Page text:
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Search results for Scheduling Backup Jobs using at and crontab


Setting Up Postfix As A Backup MX

Post date: June 23, 2007, 01:06 Category: Miscellaneous Views: 3182 Comments
Tutorial quote: In this tutorial I will show how you can set up a Postfix mailserver as a backup mail exchanger for a domain so that it accepts mails for this domain in case the primary mail exchanger is down or unreachable, and passes the mails on to the primary MX once that one is up again.

rsnapshot - Local/Remote Filesystem backups utility in openSUSE

Post date: October 6, 2008, 21:10 Category: System Views: 3999 Comments
Tutorial quote: rsnapshot is a filesystem backup utility based on rsync. Using rsnapshot, it is possible to take snapshots of your filesystems at different points in time. Using hard links, rsnapshot creates the illusion of multiple full backups, while only taking up the space of one full backup plus differences. When coupled with ssh, it is possible to take snapshots of remote filesystems as well.

Have a Bash With This Linux Shell

Post date: April 15, 2005, 05:04 Category: Programming Views: 3261 Comments
Tutorial quote: Any Linux administrator who wishes to remain sane relies heavily on scripting to automate routine tasks, customize jobs, and build the plumbing that connects the different utilities that make a Linux system run smoothly. The Linux world is chock-full of scripting languages: Perl, Python, PHP, Scheme, Tcl, Tk, Ruby, Forth, Smalltalk, Eiffel, and doubtless many more. To get the column started, we'll look at shell scripting with Bash, and scripting with Python and Perl.

Choosing an I/O Scheduler for Red Hat Enterprise Linux 4

Post date: July 18, 2005, 22:07 Category: Benchmarks Views: 7735 Comments
Tutorial quote: The Linux kernel, the core of the operating system, is responsible for controlling disk access by using kernel I/O scheduling. Red Hat Enterprise Linux 3 with a 2.4 kernel base uses a single, robust, general purpose I/O elevator. The 2.4 I/O scheduler has a reasonable number of tuning options by controlling the amount of time a request remains in an I/O queue before being serviced using the elvtune command. While Red Hat Enterprise Linux 3 offers most workloads excellent performance, it does not always provide the best I/O characteristics for the wide range of applications in use by Linux users these days. The I/O schedulers provided in Red Hat Enterprise Linux 4, embedded in the 2.6 kernel, have advanced the I/O capabilities of Linux significantly. With Red Hat Enterprise Linux 4, applications can now optimize the kernel I/O at boot time, by selecting one of four different I/O schedulers.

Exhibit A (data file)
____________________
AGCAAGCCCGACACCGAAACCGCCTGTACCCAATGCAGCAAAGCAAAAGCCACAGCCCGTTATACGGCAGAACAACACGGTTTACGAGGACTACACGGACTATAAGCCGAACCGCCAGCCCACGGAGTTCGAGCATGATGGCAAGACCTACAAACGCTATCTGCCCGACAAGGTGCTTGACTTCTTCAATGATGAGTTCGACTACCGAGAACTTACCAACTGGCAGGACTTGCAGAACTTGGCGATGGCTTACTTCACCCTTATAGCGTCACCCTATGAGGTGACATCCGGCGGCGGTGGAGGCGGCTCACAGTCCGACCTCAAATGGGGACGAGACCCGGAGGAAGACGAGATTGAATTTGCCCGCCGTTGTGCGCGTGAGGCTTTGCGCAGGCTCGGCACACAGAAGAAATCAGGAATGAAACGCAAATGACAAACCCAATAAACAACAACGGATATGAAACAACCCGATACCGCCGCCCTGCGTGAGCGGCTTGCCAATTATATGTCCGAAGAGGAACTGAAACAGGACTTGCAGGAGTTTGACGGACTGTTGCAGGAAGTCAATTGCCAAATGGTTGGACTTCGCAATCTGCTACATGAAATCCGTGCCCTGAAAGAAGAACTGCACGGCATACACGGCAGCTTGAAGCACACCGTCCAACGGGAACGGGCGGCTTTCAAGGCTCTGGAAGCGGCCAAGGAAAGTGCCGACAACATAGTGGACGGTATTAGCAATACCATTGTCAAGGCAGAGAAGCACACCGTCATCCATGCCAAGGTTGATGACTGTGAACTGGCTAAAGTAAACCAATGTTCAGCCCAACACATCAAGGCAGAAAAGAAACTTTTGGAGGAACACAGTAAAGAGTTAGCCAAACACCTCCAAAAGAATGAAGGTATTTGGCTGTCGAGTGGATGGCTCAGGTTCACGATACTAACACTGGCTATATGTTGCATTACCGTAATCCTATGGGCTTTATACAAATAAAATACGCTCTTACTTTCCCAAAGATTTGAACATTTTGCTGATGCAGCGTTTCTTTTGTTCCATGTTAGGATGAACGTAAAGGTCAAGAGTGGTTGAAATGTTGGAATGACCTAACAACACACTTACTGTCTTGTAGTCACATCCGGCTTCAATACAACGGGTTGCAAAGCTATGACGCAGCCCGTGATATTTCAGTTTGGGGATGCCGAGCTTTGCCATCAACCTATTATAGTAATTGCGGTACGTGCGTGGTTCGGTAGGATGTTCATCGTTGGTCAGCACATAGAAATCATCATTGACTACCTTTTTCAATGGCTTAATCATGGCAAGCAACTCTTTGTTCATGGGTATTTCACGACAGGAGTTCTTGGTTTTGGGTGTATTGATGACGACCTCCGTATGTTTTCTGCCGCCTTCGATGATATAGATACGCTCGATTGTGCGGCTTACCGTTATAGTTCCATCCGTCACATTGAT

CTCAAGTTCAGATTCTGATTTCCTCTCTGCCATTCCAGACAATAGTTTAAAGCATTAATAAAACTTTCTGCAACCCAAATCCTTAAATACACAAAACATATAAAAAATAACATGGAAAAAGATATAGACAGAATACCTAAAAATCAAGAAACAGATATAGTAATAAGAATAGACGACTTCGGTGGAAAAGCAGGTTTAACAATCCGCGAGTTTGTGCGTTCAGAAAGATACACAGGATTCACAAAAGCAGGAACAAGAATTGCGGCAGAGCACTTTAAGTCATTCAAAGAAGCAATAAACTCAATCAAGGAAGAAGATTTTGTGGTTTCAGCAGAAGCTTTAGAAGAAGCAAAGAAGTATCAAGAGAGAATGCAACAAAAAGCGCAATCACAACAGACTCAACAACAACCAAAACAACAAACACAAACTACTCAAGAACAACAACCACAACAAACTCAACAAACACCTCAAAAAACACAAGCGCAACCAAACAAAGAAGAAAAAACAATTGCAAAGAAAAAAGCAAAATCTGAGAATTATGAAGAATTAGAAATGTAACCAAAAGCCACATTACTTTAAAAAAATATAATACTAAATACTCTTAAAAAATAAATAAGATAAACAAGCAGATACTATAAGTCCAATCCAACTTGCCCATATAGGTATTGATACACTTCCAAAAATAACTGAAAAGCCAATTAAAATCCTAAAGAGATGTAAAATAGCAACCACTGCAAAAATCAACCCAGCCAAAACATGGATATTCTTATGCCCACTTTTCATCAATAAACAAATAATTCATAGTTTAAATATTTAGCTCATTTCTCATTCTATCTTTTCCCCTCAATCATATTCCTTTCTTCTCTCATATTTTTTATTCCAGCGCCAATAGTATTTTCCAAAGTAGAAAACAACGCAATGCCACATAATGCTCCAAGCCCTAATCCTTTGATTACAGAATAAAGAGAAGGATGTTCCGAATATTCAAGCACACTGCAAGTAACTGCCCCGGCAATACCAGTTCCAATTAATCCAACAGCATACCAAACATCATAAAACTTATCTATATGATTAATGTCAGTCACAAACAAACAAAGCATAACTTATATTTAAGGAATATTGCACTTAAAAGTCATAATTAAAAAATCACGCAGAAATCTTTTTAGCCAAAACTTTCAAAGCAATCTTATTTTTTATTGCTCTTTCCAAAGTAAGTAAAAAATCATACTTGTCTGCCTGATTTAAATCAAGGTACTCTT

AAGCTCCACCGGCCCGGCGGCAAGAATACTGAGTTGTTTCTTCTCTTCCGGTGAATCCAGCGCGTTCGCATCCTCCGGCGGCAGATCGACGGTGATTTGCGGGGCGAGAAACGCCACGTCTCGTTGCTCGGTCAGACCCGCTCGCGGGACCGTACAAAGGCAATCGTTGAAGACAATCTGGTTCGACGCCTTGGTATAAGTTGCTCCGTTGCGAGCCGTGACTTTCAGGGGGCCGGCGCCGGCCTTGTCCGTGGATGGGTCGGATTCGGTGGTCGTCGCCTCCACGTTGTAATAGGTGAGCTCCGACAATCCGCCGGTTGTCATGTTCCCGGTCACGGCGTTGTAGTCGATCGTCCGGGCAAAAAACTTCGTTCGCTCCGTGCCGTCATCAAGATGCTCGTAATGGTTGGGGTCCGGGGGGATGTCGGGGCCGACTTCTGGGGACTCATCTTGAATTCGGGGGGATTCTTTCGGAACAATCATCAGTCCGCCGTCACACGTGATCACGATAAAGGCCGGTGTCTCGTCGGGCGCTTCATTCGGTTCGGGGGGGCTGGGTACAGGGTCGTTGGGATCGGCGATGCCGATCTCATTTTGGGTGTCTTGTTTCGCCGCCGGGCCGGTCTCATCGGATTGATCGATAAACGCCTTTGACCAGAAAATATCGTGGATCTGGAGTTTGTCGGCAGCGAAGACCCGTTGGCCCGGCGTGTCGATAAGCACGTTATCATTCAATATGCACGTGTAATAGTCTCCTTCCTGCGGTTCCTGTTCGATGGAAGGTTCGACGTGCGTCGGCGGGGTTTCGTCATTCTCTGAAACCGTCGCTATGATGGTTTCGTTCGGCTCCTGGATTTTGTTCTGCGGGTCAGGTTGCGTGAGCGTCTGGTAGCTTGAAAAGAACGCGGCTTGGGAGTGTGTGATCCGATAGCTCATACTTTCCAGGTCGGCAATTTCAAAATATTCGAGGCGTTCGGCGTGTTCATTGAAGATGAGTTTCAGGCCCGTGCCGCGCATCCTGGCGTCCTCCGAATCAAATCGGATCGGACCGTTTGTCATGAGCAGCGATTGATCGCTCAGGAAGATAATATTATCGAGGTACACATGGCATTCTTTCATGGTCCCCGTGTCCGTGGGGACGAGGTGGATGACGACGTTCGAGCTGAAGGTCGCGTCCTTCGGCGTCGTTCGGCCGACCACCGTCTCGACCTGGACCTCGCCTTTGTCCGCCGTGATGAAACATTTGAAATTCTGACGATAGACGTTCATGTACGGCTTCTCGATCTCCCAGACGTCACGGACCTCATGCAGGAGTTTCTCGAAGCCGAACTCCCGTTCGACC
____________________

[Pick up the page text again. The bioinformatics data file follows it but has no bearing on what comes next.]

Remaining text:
Backup Your Website Automatically With Wget and Cron

Post date: December 23, 2007, 18:12 Category: Miscellaneous Views: 3342 Comments
Tutorial quote: Lets face it, no one likes performing manual backups. Often if monotonous tasks are not automated in some way (which they should be, that is why computers were invented) they will be forgotten and not performed regularly.

Today's Linux screen capture technology

Post date: April 12, 2005, 18:04 Category: Miscellaneous Views: 2631 Comments
Tutorial quote: "I'd like you to help me find out about video screen captures," said one of my editors a while back. "Sure, let me see what's available," I replied. He pointed me to a couple of Web sites to get me started, and here I am a few weeks later ready to share my findings. I'll discuss ways that you can make video clips in Linux, talk about their applications and shortcomings. I'll also cover suitable ways to view your masterpieces once they're recorded.

Video screen captures are useful for jobs like application training, computer instruction, or product demos. An example would be the little one-minute video I set up for my wife. She kept forgetting how to start up Mozilla Mail on her Windows 98 machine. I captured the mouse clicks and screen changes (in real time) as I ran through the process, saving it to a Macromedia Flash file. I then created a little Web page on one of my Apache servers, that described how to start Mozilla Mail and included a link to the Flash file. Instead of asking me how to do it, she can now just click on the video tutorial.